Dr. Ramya Ranganathan is Assistant Professor, Organizational Behaviour and Human Resources Management, IIM Bangalore
Taking up a new job or role is a key point in most of our lives. However, we often tend to oversee how the attitude and mindset that we bring to a new job or role, are as important (if not more) than the characteristics of the job itself. Advances in psychology have shown without doubt that our minds serve as a lens through which we filter information that comes into our awareness. Not just this, even the mental interpretation of the information that comes is largely subject to our own mental models (the internal scripts we hold about how things are related to one another). Such mental models are useful (and even essential) to function efficiently in the world, but on the flip side they begin to limit the possibilities we can see in any given situation.
Let’s examine what happens if we hold a mental model of work as something that is a chore, that needs to be fulfilled in exchange for the salary we receive. With such an interpretation of our job, our focus will automatically be on merely finishing every task that our boss gives to us. Our internal definition of good performance at work will translate into carrying out the tasks handed over to us but nothing more than that. This way we tend to miss out on noticing wonderful opportunities that might be present, but camouflaged in a form that falls outside our current job description. As a result, we tend to remain ‘stuck in the rut’ of our current job descriptions. And because we view work as a chore, we feel unable to enjoy it or find deeper meaning in it that goes beyond fulfilling the employment contract. This state most often leads to the absence of intrinsic motivation drastically reducing the quality of our performance and work output, thereby limiting our possibilities for enjoying work even further.
Let’s examine what happens instead if we hold a mental model of work as an opportunity for self development. In such a case, our automatic focus will be to view every event that unfolds at the workplace as a learning opportunity. An additional step to adopting a learning mindset is to take the time out to reflect on our own core values and deep interests and create a personal mission statement of ‘what we want to achieve in life’. Once this is done, we can frame our future jobs or roles as a series of opportunities to execute tasks and learn lessons that will help us in our own personal mission. Adopting such a mindset can effortlessly shift us into a ‘zone of appreciation and contribution’ even as we are engaged in the day to day tasks of our workplace. We automatically begin to feel grateful about our job because we view it as an opportunity that takes us closer to our own personal mission. Without even realizing it, we become open and perceptive to notice and recognize career opportunities which might move us further in the direction of our personal missions and goals (because that is what we are focused on).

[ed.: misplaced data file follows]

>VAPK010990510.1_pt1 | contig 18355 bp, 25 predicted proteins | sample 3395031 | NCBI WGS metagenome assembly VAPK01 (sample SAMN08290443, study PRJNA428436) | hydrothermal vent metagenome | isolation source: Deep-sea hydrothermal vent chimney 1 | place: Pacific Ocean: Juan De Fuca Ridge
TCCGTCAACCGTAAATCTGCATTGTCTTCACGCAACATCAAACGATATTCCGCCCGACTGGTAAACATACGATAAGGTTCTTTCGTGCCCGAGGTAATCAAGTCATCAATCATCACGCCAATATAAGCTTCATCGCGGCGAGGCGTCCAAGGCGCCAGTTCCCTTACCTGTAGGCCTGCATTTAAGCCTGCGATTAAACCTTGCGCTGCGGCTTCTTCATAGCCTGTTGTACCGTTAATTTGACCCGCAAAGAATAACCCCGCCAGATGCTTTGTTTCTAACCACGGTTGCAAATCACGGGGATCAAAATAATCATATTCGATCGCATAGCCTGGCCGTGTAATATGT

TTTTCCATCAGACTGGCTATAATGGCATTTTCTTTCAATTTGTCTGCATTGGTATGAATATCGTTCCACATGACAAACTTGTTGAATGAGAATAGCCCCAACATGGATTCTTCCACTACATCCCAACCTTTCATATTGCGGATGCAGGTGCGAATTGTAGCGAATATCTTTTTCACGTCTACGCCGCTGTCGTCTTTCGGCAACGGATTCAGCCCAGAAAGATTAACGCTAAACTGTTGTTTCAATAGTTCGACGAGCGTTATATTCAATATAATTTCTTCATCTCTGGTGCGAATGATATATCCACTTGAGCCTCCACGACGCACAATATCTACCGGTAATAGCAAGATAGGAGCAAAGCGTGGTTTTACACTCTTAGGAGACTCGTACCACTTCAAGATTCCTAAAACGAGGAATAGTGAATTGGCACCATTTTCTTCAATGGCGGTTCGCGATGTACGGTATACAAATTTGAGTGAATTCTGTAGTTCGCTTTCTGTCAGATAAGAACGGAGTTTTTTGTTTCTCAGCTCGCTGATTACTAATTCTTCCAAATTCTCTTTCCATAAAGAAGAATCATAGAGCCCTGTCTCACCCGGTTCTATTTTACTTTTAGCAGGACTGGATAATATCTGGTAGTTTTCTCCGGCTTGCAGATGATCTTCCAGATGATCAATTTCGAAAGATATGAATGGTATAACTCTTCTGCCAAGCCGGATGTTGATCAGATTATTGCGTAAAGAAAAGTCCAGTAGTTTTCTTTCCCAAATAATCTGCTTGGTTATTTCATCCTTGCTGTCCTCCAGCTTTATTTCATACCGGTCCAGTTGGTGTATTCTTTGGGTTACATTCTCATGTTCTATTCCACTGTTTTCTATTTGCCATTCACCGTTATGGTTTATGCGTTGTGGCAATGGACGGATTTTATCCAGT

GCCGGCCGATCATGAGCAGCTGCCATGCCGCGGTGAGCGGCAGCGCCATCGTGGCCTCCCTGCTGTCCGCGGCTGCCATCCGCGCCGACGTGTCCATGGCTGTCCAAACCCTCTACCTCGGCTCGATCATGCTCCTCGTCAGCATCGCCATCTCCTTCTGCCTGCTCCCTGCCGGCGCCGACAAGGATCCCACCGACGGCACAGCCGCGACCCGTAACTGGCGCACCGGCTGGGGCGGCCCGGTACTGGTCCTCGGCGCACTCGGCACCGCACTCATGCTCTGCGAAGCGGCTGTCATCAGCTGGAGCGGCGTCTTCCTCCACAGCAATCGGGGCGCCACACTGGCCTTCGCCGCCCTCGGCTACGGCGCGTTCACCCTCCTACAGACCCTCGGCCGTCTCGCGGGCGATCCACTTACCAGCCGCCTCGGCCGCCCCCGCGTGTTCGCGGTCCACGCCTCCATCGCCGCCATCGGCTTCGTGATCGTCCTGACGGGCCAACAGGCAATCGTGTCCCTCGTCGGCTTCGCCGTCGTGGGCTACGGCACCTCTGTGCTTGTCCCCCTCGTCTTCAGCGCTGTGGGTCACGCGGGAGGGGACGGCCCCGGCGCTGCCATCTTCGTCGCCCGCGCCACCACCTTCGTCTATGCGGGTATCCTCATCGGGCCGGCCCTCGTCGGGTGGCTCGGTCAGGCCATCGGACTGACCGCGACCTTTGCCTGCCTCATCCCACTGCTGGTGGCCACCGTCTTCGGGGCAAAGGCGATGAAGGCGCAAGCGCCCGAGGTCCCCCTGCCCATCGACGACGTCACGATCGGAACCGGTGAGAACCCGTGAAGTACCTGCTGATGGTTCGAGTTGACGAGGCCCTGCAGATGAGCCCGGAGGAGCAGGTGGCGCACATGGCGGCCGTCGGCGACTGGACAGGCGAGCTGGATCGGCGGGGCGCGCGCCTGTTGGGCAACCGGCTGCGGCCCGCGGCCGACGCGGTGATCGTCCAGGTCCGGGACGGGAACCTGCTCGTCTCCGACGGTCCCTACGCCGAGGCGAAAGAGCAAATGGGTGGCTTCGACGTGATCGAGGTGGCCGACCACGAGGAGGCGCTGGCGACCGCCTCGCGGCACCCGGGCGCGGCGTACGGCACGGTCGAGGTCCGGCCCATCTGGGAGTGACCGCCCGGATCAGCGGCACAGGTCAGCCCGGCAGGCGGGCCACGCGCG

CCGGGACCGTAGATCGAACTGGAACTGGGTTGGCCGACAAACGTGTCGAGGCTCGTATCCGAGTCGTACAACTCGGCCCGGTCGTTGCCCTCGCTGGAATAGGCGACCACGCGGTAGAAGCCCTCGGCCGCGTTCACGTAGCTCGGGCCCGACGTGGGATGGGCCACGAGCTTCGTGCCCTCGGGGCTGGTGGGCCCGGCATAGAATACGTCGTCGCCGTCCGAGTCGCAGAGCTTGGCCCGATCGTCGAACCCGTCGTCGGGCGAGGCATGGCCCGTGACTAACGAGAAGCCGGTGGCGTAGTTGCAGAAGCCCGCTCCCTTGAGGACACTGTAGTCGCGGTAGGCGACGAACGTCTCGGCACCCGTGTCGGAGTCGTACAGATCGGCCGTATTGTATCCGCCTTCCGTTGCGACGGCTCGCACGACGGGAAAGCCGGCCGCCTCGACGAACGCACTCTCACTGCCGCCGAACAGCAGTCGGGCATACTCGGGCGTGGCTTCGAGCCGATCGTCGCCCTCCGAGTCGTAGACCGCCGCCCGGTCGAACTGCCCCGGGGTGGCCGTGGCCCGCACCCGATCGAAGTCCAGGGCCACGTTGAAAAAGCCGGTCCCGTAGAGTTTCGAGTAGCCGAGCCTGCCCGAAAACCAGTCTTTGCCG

Working with such a mindset is exciting, no doubt but it also frees us up to enjoy our work with a sense of heightened focus and awareness (a state referred to as ‘flow’ in the psychological literature). Experiencing the state of flow at work is enjoyable and fulfilling in the same way that most people typically enjoy a sporting activity or favourite hobby. One performs the activity for the intrinsic rewards of the activity itself (like in sports or hobbies) and the pay or salary you receive in exchange, is an added bonus.
Yet another benefit of framing one’s work in the context of a personal mission is that as we increasingly pick roles and assignments that are related in some way to our own personal mission, our work begins to get infused with a sense of personal meaning and purpose. This sense of meaning and purpose leads to feeling intrinsically motivated at work, which eventually leads to both better performance as well as greater fulfilment. Better performance brings forth increased opportunities and autonomy and eventually this becomes a positive spiral. The experiences that unfold at work serve to reinforce our initial mindset or mental model of work as truly being a wonderful opportunity for self development and a chance to move closer to our own personal mission.
To conclude, our mental attitudes or mindsets towards work, and the context in which we frame our jobs (an opportunity to learn or move towards our personal mission as opposed to a chore or obligation) can be key to determining how our day at the office will eventually unfold. In fact, our mindset or attitude is probably one of the few things that is almost totally within our control, when compared to other factors like the behaviour of other people, requirements of the organization, or state of the economy. Given the non-linear feedback effects through which mindsets influence experiences, it is a prudent choice to do some inner work (on our own attitudes and mental models) before we actually step into our first day at work to engage with the outer work.